The Swedish government is giving $3 million to promote and preserve the works of iconic filmmaker Ingmar Bergman, who died July 3.
News of the funding will come as a relief to the Bergman archive, which warned of a cash shortfall just a few days after the multihyphenate’s death at age 89.
The money will help the Royal Dramatic Theater in Stockholm set up an international theater festival in Bergman’s honor and buy the rights to his stage plays. It will also enable new copies to be made of his films, which include “The Seventh Seal,” ”Through a Glass Darkly” and “Fanny and Alexander,” Prime Minister Fredrik Reinfeldt said in a joint statement Monday with Culture Minister Lena Adelsohn Liljeroth.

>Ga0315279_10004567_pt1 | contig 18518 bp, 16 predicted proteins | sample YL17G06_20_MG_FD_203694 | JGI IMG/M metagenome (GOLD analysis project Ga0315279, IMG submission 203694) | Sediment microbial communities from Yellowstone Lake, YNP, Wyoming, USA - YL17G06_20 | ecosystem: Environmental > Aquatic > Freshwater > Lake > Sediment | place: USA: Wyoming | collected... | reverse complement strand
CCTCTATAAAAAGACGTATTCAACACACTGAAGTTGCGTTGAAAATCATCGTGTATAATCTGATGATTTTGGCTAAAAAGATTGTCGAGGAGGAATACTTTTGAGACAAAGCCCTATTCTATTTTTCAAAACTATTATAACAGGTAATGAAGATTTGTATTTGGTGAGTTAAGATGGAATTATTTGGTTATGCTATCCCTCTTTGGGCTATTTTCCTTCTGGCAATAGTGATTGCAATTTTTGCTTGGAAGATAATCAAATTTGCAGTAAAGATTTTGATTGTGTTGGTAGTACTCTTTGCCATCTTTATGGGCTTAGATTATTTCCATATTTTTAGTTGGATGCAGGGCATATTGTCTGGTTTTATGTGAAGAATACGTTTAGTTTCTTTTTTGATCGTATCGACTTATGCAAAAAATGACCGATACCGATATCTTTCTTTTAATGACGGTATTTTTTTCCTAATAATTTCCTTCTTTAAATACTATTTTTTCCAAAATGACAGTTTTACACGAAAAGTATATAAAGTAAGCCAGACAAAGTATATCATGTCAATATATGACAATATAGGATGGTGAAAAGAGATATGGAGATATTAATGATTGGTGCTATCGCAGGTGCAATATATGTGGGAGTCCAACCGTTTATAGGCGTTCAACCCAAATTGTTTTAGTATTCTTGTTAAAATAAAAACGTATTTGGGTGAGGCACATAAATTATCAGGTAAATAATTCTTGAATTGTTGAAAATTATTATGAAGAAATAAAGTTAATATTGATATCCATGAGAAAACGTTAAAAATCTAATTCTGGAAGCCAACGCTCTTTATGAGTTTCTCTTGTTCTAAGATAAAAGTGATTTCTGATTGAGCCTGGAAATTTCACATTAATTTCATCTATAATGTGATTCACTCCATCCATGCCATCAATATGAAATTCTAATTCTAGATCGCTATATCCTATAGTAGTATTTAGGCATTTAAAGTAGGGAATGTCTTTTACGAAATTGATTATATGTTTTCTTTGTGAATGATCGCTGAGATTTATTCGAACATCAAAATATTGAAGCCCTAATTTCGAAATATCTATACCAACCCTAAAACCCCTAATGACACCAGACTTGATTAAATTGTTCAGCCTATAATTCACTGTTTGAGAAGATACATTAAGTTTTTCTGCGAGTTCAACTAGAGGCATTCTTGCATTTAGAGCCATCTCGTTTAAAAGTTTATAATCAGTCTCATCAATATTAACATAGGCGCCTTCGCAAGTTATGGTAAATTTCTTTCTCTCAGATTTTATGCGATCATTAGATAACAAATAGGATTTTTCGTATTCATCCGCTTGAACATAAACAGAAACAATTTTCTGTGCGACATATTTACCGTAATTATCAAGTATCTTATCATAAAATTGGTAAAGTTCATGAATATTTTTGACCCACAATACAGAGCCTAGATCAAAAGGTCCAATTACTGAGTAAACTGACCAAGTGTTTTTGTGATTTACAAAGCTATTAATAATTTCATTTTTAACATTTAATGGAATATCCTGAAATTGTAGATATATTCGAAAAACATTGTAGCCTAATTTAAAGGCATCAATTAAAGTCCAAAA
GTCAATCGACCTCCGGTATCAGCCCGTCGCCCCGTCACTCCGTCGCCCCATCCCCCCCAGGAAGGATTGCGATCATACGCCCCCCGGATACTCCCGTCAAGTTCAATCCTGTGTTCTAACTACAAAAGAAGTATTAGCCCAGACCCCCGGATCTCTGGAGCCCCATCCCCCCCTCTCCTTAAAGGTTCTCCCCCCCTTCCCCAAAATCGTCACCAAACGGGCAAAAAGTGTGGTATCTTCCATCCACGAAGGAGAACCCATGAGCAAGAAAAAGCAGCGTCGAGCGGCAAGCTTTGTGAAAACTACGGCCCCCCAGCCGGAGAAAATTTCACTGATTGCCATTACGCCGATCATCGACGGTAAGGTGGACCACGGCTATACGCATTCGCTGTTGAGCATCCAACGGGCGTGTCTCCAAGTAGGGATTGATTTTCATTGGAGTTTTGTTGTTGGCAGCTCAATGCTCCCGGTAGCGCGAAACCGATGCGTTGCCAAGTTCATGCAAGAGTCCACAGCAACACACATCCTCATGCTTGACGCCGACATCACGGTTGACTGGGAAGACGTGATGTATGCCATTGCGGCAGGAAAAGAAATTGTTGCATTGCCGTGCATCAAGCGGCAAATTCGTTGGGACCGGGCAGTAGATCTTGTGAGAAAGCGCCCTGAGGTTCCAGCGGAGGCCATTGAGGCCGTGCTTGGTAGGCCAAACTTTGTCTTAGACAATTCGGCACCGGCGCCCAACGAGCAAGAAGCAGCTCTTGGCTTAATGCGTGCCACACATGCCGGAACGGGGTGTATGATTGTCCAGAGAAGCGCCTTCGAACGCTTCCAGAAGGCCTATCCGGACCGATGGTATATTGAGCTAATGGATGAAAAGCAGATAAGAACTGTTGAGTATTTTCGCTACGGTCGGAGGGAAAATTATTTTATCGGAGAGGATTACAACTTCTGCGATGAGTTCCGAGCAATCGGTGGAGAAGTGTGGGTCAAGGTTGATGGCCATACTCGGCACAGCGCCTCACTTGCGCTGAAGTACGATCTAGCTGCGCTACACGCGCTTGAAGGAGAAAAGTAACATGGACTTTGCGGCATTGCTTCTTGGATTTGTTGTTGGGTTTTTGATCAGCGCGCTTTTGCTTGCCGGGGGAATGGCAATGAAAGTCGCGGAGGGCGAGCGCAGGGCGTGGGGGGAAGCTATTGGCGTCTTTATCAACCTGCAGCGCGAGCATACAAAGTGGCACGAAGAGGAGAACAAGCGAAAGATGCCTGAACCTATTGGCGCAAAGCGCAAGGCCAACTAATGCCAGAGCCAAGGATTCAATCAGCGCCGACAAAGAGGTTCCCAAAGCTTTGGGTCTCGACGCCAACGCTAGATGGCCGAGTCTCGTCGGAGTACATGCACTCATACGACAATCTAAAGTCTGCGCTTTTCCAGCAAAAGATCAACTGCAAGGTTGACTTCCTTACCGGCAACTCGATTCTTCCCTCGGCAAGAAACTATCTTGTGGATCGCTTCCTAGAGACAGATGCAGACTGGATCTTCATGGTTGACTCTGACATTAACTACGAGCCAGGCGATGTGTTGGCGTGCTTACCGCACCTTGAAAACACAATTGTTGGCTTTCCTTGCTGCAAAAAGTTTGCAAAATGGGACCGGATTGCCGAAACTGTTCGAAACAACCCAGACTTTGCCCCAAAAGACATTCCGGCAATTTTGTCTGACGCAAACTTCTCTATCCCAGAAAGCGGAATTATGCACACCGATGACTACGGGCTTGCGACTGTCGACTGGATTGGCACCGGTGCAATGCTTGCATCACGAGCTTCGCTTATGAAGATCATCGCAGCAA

“Bergman has given Swedish stage art a unique position in the world. It deserves to be recognized both for a Swedish and international audience,” the pair said.
The Hollywood Foreign Press Assn. also donated $10,000 to the Bergman archive following news that some of the filmmaker’s papers might not be effectively preserved as the archive faced a $600,000 shortfall to digitize records (Daily Variety, Aug. 6).
The archive was founded by the Swedish Film Institute in collaboration with the Royal Dramatic Theater, pubcaster Swedish Television and Nordic producer-distrib Svensk. Profits from the performances of Bergman plays at the Royal Dramatic Theater go to the archive.
(The Associated Press contributed to this report.)